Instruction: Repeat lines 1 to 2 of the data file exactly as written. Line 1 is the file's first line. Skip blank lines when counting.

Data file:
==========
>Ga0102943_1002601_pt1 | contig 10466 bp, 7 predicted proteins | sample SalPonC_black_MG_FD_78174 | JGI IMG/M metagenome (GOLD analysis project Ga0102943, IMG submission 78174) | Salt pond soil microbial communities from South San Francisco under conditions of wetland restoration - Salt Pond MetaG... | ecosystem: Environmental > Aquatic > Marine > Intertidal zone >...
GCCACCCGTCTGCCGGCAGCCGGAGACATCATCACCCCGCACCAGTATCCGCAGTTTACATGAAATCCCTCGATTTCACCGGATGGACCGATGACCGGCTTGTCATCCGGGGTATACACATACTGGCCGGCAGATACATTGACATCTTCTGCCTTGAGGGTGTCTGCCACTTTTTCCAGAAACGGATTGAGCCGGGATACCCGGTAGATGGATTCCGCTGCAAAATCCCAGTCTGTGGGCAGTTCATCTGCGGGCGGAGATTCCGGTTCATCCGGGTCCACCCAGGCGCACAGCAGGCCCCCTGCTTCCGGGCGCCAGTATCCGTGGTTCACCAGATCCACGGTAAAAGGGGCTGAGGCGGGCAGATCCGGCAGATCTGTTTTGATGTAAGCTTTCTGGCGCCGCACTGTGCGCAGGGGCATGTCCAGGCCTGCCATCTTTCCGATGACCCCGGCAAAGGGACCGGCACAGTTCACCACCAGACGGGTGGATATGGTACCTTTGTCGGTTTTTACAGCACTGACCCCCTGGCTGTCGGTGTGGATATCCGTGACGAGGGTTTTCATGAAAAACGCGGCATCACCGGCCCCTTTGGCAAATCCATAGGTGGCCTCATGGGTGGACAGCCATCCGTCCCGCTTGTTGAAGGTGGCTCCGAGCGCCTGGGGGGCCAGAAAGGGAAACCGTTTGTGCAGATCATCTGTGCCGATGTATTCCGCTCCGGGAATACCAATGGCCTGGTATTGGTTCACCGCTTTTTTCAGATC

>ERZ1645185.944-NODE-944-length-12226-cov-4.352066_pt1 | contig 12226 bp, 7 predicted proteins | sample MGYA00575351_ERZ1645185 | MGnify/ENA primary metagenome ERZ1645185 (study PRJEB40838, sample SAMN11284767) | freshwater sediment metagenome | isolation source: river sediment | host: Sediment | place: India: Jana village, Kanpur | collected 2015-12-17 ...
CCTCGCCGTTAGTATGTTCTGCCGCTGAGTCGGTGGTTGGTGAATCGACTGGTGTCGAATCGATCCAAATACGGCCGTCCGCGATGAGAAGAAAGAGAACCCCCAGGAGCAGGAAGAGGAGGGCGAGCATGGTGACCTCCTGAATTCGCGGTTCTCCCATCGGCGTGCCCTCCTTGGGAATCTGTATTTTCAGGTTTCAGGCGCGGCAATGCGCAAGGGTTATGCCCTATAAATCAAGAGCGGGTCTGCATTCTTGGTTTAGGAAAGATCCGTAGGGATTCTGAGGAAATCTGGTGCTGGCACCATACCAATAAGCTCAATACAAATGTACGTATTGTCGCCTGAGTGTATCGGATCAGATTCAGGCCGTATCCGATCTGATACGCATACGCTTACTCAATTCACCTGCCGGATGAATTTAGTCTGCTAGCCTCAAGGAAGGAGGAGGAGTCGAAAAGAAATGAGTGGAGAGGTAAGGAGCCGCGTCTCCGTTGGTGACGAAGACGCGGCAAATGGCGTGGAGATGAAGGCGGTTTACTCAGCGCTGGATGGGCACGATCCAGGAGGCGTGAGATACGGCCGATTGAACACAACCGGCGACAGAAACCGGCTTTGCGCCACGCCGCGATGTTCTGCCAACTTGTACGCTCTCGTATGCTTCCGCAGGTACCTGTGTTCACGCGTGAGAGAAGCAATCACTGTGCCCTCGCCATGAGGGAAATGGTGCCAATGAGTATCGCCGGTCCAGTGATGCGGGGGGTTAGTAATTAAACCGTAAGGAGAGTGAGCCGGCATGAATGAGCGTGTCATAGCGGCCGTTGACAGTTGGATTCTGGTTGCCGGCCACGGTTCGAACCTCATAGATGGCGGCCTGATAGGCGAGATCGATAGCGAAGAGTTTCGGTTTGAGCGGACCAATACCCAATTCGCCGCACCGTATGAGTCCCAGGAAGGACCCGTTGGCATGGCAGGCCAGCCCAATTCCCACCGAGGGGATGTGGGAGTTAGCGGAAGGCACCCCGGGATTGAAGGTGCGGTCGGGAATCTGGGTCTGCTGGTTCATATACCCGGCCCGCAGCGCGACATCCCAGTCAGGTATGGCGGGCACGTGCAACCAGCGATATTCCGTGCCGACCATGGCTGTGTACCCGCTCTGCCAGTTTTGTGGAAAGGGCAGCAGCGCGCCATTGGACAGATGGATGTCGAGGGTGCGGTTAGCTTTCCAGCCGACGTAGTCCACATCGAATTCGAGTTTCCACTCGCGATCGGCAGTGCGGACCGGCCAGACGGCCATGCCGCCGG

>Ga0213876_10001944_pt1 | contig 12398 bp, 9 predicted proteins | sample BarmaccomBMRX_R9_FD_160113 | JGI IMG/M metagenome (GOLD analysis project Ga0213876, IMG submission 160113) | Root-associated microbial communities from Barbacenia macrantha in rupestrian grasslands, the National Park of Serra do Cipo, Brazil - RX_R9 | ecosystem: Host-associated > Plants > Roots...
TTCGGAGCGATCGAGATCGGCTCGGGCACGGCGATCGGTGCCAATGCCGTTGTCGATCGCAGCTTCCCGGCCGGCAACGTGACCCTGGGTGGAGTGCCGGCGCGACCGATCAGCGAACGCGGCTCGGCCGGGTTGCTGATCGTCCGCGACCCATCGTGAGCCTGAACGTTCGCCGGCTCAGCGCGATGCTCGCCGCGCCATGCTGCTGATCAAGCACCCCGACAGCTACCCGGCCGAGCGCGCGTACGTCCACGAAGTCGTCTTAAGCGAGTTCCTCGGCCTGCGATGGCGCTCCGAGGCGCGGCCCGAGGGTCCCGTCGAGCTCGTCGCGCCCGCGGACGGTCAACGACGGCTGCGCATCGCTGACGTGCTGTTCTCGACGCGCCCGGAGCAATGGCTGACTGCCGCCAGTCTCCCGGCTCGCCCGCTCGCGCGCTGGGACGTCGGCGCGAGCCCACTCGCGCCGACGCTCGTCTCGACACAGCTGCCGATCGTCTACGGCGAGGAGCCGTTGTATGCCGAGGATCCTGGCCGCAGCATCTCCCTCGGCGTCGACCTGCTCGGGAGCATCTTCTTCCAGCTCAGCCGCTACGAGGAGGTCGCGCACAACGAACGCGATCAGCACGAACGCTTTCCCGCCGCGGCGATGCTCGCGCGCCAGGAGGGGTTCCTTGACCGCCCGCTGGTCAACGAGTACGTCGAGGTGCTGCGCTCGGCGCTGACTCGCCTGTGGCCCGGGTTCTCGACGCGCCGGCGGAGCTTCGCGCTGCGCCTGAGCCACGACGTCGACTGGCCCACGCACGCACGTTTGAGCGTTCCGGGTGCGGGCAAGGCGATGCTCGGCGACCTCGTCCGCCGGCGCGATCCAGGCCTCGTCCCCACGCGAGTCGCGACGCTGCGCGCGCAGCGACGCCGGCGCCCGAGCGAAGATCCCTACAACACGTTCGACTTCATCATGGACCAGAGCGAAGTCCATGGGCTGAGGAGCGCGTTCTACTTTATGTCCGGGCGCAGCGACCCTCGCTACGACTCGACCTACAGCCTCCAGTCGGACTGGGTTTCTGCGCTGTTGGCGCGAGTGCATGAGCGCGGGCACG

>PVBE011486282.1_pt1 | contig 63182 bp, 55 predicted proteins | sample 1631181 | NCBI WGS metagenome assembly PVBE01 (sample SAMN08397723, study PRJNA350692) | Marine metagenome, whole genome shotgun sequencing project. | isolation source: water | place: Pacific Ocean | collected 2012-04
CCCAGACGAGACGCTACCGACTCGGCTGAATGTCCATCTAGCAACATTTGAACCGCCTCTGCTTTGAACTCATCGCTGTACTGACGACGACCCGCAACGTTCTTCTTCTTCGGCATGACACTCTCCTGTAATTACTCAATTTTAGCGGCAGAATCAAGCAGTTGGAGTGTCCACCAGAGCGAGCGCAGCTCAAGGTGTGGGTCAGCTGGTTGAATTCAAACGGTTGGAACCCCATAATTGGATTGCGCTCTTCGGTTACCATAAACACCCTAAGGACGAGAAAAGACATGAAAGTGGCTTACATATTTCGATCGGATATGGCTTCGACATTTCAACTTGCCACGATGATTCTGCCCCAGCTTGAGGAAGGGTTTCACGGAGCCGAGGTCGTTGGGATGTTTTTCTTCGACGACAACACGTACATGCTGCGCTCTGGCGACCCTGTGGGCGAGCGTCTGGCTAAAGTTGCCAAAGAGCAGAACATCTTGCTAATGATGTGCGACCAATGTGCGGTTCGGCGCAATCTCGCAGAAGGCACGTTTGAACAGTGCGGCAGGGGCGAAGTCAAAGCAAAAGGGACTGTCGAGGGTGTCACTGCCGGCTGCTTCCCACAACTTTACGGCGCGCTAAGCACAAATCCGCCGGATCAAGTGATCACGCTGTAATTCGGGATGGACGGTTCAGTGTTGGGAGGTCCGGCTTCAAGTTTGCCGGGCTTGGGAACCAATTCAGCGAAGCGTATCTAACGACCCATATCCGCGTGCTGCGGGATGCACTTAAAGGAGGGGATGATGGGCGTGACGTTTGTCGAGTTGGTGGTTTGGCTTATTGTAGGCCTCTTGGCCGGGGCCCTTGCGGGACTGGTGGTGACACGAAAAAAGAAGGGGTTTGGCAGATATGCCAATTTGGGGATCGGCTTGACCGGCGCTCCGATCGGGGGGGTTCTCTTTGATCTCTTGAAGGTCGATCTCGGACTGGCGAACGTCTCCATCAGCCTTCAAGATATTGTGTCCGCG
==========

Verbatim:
>Ga0102943_1002601_pt1 | contig 10466 bp, 7 predicted proteins | sample SalPonC_black_MG_FD_78174 | JGI IMG/M metagenome (GOLD analysis project Ga0102943, IMG submission 78174) | Salt pond soil microbial communities from South San Francisco under conditions of wetland restoration - Salt Pond MetaG... | ecosystem: Environmental > Aquatic > Marine > Intertidal zone >...
GCCACCCGTCTGCCGGCAGCCGGAGACATCATCACCCCGCACCAGTATCCGCAGTTTACATGAAATCCCTCGATTTCACCGGATGGACCGATGACCGGCTTGTCATCCGGGGTATACACATACTGGCCGGCAGATACATTGACATCTTCTGCCTTGAGGGTGTCTGCCACTTTTTCCAGAAACGGATTGAGCCGGGATACCCGGTAGATGGATTCCGCTGCAAAATCCCAGTCTGTGGGCAGTTCATCTGCGGGCGGAGATTCCGGTTCATCCGGGTCCACCCAGGCGCACAGCAGGCCCCCTGCTTCCGGGCGCCAGTATCCGTGGTTCACCAGATCCACGGTAAAAGGGGCTGAGGCGGGCAGATCCGGCAGATCTGTTTTGATGTAAGCTTTCTGGCGCCGCACTGTGCGCAGGGGCATGTCCAGGCCTGCCATCTTTCCGATGACCCCGGCAAAGGGACCGGCACAGTTCACCACCAGACGGGTGGATATGGTACCTTTGTCGGTTTTTACAGCACTGACCCCCTGGCTGTCGGTGTGGATATCCGTGACGAGGGTTTTCATGAAAAACGCGGCATCACCGGCCCCTTTGGCAAATCCATAGGTGGCCTCATGGGTGGACAGCCATCCGTCCCGCTTGTTGAAGGTGGCTCCGAGCGCCTGGGGGGCCAGAAAGGGAAACCGTTTGTGCAGATCATCTGTGCCGATGTATTCCGCTCCGGGAATACCAATGGCCTGGTATTGGTTCACCGCTTTTTTCAGATC